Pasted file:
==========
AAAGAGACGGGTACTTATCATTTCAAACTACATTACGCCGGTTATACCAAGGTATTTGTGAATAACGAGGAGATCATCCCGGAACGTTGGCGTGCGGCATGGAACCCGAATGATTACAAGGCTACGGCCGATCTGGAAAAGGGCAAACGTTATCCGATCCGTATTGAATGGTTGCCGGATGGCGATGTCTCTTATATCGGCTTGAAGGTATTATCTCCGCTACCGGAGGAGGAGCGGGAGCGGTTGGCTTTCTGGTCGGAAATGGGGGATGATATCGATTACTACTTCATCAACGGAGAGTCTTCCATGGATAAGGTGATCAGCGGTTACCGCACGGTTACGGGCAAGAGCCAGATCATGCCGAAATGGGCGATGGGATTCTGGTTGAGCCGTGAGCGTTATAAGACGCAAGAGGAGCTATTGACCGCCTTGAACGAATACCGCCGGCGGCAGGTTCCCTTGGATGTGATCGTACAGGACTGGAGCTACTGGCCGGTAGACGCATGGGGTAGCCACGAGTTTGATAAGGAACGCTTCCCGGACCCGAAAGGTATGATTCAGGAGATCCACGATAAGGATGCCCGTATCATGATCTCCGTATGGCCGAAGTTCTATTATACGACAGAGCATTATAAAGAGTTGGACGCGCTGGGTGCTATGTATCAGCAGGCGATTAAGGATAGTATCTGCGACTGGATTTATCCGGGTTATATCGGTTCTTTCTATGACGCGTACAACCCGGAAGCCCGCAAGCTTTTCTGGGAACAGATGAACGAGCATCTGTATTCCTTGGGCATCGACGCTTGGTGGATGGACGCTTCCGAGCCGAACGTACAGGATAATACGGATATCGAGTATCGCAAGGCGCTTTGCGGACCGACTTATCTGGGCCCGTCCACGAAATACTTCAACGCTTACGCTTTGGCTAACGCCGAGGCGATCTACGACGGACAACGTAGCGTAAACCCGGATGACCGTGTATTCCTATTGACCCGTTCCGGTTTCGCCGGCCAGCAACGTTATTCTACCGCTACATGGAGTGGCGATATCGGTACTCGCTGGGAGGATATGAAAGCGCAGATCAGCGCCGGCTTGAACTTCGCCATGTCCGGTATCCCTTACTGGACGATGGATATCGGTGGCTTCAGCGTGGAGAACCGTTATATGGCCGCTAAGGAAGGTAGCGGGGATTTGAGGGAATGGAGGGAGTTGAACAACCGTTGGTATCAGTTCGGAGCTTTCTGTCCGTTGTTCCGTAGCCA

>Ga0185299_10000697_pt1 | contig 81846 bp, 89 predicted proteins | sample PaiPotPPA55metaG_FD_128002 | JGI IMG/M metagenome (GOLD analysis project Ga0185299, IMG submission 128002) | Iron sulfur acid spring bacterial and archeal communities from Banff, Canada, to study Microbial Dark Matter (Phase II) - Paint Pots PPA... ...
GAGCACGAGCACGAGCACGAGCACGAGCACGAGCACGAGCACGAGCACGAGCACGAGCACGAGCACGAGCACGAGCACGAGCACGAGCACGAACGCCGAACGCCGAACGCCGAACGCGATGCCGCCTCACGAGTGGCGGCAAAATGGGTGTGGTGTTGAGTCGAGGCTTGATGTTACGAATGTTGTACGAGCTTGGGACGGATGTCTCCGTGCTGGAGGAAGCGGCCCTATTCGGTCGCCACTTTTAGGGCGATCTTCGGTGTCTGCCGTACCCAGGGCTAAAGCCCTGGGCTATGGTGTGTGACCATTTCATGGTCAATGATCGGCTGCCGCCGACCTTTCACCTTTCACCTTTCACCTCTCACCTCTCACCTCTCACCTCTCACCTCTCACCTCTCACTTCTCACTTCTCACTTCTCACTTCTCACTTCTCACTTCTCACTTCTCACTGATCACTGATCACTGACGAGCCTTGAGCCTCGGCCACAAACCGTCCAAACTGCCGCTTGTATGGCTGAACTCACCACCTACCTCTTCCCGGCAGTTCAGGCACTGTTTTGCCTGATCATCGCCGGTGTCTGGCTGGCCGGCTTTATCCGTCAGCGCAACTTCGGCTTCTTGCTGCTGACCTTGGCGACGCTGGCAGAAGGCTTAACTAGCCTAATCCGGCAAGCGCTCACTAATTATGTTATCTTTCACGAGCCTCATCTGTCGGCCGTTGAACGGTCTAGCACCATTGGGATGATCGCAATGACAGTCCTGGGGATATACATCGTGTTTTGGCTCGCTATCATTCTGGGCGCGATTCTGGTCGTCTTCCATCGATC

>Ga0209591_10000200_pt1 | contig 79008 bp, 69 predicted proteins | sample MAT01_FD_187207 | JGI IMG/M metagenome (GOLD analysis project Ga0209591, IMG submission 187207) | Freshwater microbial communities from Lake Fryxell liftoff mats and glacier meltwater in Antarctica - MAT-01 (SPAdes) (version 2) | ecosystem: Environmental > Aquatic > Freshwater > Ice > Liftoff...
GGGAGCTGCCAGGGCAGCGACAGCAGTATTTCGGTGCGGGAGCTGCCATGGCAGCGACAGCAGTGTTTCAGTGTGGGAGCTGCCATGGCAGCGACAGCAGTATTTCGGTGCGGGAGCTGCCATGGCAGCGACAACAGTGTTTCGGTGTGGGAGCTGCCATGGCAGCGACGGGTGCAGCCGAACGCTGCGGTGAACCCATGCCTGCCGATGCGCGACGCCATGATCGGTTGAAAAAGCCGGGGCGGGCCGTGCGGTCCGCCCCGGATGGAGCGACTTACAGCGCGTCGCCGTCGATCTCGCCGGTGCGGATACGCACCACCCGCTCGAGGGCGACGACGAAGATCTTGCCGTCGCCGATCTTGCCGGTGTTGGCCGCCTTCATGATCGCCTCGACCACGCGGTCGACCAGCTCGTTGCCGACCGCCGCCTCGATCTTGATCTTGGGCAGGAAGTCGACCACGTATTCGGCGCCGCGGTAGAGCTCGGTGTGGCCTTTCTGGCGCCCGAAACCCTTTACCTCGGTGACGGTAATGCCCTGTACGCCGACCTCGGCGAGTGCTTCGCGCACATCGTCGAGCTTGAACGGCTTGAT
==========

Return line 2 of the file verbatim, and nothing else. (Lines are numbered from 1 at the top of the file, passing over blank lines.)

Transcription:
>Ga0185299_10000697_pt1 | contig 81846 bp, 89 predicted proteins | sample PaiPotPPA55metaG_FD_128002 | JGI IMG/M metagenome (GOLD analysis project Ga0185299, IMG submission 128002) | Iron sulfur acid spring bacterial and archeal communities from Banff, Canada, to study Microbial Dark Matter (Phase II) - Paint Pots PPA... ...